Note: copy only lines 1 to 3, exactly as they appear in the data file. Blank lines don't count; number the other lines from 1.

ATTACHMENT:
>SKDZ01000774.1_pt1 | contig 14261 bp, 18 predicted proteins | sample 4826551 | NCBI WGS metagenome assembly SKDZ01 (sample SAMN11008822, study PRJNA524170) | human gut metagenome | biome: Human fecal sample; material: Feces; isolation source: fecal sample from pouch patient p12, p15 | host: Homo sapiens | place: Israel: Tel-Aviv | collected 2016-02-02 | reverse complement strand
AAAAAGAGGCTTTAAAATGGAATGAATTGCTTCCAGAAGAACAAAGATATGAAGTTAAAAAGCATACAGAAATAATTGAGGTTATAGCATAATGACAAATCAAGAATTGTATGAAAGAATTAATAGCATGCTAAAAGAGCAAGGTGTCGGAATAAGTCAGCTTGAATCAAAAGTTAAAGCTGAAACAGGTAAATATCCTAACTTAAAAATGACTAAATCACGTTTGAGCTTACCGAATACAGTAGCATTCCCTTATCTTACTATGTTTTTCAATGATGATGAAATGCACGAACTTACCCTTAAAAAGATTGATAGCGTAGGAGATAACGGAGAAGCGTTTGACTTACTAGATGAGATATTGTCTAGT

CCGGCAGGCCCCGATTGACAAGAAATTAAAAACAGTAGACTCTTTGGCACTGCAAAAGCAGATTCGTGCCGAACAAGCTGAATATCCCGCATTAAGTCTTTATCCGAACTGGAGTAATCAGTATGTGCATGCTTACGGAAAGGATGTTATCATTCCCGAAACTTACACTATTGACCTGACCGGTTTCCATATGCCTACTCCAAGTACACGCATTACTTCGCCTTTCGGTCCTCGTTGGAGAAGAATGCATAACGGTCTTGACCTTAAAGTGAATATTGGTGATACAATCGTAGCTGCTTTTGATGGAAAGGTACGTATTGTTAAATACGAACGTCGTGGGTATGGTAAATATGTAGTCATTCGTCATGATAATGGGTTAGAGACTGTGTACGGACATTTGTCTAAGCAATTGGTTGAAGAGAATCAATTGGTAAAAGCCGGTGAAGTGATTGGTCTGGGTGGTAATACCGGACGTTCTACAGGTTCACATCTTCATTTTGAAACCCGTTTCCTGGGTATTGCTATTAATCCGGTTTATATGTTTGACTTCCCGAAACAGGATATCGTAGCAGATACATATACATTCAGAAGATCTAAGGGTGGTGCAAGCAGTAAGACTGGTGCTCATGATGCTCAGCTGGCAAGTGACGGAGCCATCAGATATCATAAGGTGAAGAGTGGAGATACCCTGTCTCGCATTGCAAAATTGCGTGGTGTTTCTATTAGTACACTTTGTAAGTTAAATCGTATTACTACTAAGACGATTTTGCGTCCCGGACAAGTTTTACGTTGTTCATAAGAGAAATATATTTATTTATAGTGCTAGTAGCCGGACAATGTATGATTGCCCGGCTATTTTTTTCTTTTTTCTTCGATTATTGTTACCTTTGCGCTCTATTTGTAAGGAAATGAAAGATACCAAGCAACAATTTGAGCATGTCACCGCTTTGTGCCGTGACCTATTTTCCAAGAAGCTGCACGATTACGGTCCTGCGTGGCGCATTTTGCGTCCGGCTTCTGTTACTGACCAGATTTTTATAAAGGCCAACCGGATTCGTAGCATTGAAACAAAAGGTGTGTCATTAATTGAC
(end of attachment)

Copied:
>SKDZ01000774.1_pt1 | contig 14261 bp, 18 predicted proteins | sample 4826551 | NCBI WGS metagenome assembly SKDZ01 (sample SAMN11008822, study PRJNA524170) | human gut metagenome | biome: Human fecal sample; material: Feces; isolation source: fecal sample from pouch patient p12, p15 | host: Homo sapiens | place: Israel: Tel-Aviv | collected 2016-02-02 | reverse complement strand
AAAAAGAGGCTTTAAAATGGAATGAATTGCTTCCAGAAGAACAAAGATATGAAGTTAAAAAGCATACAGAAATAATTGAGGTTATAGCATAATGACAAATCAAGAATTGTATGAAAGAATTAATAGCATGCTAAAAGAGCAAGGTGTCGGAATAAGTCAGCTTGAATCAAAAGTTAAAGCTGAAACAGGTAAATATCCTAACTTAAAAATGACTAAATCACGTTTGAGCTTACCGAATACAGTAGCATTCCCTTATCTTACTATGTTTTTCAATGATGATGAAATGCACGAACTTACCCTTAAAAAGATTGATAGCGTAGGAGATAACGGAGAAGCGTTTGACTTACTAGATGAGATATTGTCTAGT

CCGGCAGGCCCCGATTGACAAGAAATTAAAAACAGTAGACTCTTTGGCACTGCAAAAGCAGATTCGTGCCGAACAAGCTGAATATCCCGCATTAAGTCTTTATCCGAACTGGAGTAATCAGTATGTGCATGCTTACGGAAAGGATGTTATCATTCCCGAAACTTACACTATTGACCTGACCGGTTTCCATATGCCTACTCCAAGTACACGCATTACTTCGCCTTTCGGTCCTCGTTGGAGAAGAATGCATAACGGTCTTGACCTTAAAGTGAATATTGGTGATACAATCGTAGCTGCTTTTGATGGAAAGGTACGTATTGTTAAATACGAACGTCGTGGGTATGGTAAATATGTAGTCATTCGTCATGATAATGGGTTAGAGACTGTGTACGGACATTTGTCTAAGCAATTGGTTGAAGAGAATCAATTGGTAAAAGCCGGTGAAGTGATTGGTCTGGGTGGTAATACCGGACGTTCTACAGGTTCACATCTTCATTTTGAAACCCGTTTCCTGGGTATTGCTATTAATCCGGTTTATATGTTTGACTTCCCGAAACAGGATATCGTAGCAGATACATATACATTCAGAAGATCTAAGGGTGGTGCAAGCAGTAAGACTGGTGCTCATGATGCTCAGCTGGCAAGTGACGGAGCCATCAGATATCATAAGGTGAAGAGTGGAGATACCCTGTCTCGCATTGCAAAATTGCGTGGTGTTTCTATTAGTACACTTTGTAAGTTAAATCGTATTACTACTAAGACGATTTTGCGTCCCGGACAAGTTTTACGTTGTTCATAAGAGAAATATATTTATTTATAGTGCTAGTAGCCGGACAATGTATGATTGCCCGGCTATTTTTTTCTTTTTTCTTCGATTATTGTTACCTTTGCGCTCTATTTGTAAGGAAATGAAAGATACCAAGCAACAATTTGAGCATGTCACCGCTTTGTGCCGTGACCTATTTTCCAAGAAGCTGCACGATTACGGTCCTGCGTGGCGCATTTTGCGTCCGGCTTCTGTTACTGACCAGATTTTTATAAAGGCCAACCGGATTCGTAGCATTGAAACAAAAGGTGTGTCATTAATTGAC